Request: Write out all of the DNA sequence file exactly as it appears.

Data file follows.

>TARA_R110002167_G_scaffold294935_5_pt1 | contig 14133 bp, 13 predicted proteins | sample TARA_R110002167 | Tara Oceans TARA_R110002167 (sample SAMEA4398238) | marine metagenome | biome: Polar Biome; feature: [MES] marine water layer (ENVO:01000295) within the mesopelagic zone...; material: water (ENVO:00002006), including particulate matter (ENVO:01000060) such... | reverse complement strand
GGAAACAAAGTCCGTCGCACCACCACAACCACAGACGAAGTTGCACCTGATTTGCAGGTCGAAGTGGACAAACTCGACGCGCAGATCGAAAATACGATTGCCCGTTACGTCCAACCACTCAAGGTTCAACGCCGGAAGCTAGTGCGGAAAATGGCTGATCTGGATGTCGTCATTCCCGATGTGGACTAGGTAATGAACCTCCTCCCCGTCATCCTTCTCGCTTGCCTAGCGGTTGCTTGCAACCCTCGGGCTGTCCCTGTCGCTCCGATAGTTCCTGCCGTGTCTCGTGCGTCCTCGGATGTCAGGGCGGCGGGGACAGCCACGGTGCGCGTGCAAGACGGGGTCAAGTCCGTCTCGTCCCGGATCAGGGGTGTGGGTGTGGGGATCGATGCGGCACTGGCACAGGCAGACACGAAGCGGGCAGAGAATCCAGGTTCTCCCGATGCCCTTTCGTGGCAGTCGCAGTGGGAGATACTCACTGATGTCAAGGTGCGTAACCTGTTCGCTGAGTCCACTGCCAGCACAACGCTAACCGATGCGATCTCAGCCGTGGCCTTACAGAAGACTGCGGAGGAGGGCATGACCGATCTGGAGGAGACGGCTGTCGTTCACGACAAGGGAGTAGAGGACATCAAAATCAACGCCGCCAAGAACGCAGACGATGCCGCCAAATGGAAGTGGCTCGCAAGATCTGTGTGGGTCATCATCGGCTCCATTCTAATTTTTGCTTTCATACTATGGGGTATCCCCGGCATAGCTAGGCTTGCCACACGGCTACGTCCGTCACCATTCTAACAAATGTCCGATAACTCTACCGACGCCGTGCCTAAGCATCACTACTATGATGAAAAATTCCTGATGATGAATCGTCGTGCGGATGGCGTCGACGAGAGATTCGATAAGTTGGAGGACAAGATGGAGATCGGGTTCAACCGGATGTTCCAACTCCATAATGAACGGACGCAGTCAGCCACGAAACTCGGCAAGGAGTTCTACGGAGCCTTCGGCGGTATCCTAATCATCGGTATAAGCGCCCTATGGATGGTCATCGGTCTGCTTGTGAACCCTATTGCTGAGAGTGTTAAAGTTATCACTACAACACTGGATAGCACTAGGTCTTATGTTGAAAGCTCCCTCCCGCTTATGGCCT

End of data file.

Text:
>TARA_R110002167_G_scaffold294935_5_pt1 | contig 14133 bp, 13 predicted proteins | sample TARA_R110002167 | Tara Oceans TARA_R110002167 (sample SAMEA4398238) | marine metagenome | biome: Polar Biome; feature: [MES] marine water layer (ENVO:01000295) within the mesopelagic zone...; material: water (ENVO:00002006), including particulate matter (ENVO:01000060) such... | reverse complement strand
GGAAACAAAGTCCGTCGCACCACCACAACCACAGACGAAGTTGCACCTGATTTGCAGGTCGAAGTGGACAAACTCGACGCGCAGATCGAAAATACGATTGCCCGTTACGTCCAACCACTCAAGGTTCAACGCCGGAAGCTAGTGCGGAAAATGGCTGATCTGGATGTCGTCATTCCCGATGTGGACTAGGTAATGAACCTCCTCCCCGTCATCCTTCTCGCTTGCCTAGCGGTTGCTTGCAACCCTCGGGCTGTCCCTGTCGCTCCGATAGTTCCTGCCGTGTCTCGTGCGTCCTCGGATGTCAGGGCGGCGGGGACAGCCACGGTGCGCGTGCAAGACGGGGTCAAGTCCGTCTCGTCCCGGATCAGGGGTGTGGGTGTGGGGATCGATGCGGCACTGGCACAGGCAGACACGAAGCGGGCAGAGAATCCAGGTTCTCCCGATGCCCTTTCGTGGCAGTCGCAGTGGGAGATACTCACTGATGTCAAGGTGCGTAACCTGTTCGCTGAGTCCACTGCCAGCACAACGCTAACCGATGCGATCTCAGCCGTGGCCTTACAGAAGACTGCGGAGGAGGGCATGACCGATCTGGAGGAGACGGCTGTCGTTCACGACAAGGGAGTAGAGGACATCAAAATCAACGCCGCCAAGAACGCAGACGATGCCGCCAAATGGAAGTGGCTCGCAAGATCTGTGTGGGTCATCATCGGCTCCATTCTAATTTTTGCTTTCATACTATGGGGTATCCCCGGCATAGCTAGGCTTGCCACACGGCTACGTCCGTCACCATTCTAACAAATGTCCGATAACTCTACCGACGCCGTGCCTAAGCATCACTACTATGATGAAAAATTCCTGATGATGAATCGTCGTGCGGATGGCGTCGACGAGAGATTCGATAAGTTGGAGGACAAGATGGAGATCGGGTTCAACCGGATGTTCCAACTCCATAATGAACGGACGCAGTCAGCCACGAAACTCGGCAAGGAGTTCTACGGAGCCTTCGGCGGTATCCTAATCATCGGTATAAGCGCCCTATGGATGGTCATCGGTCTGCTTGTGAACCCTATTGCTGAGAGTGTTAAAGTTATCACTACAACACTGGATAGCACTAGGTCTTATGTTGAAAGCTCCCTCCCGCTTATGGCCT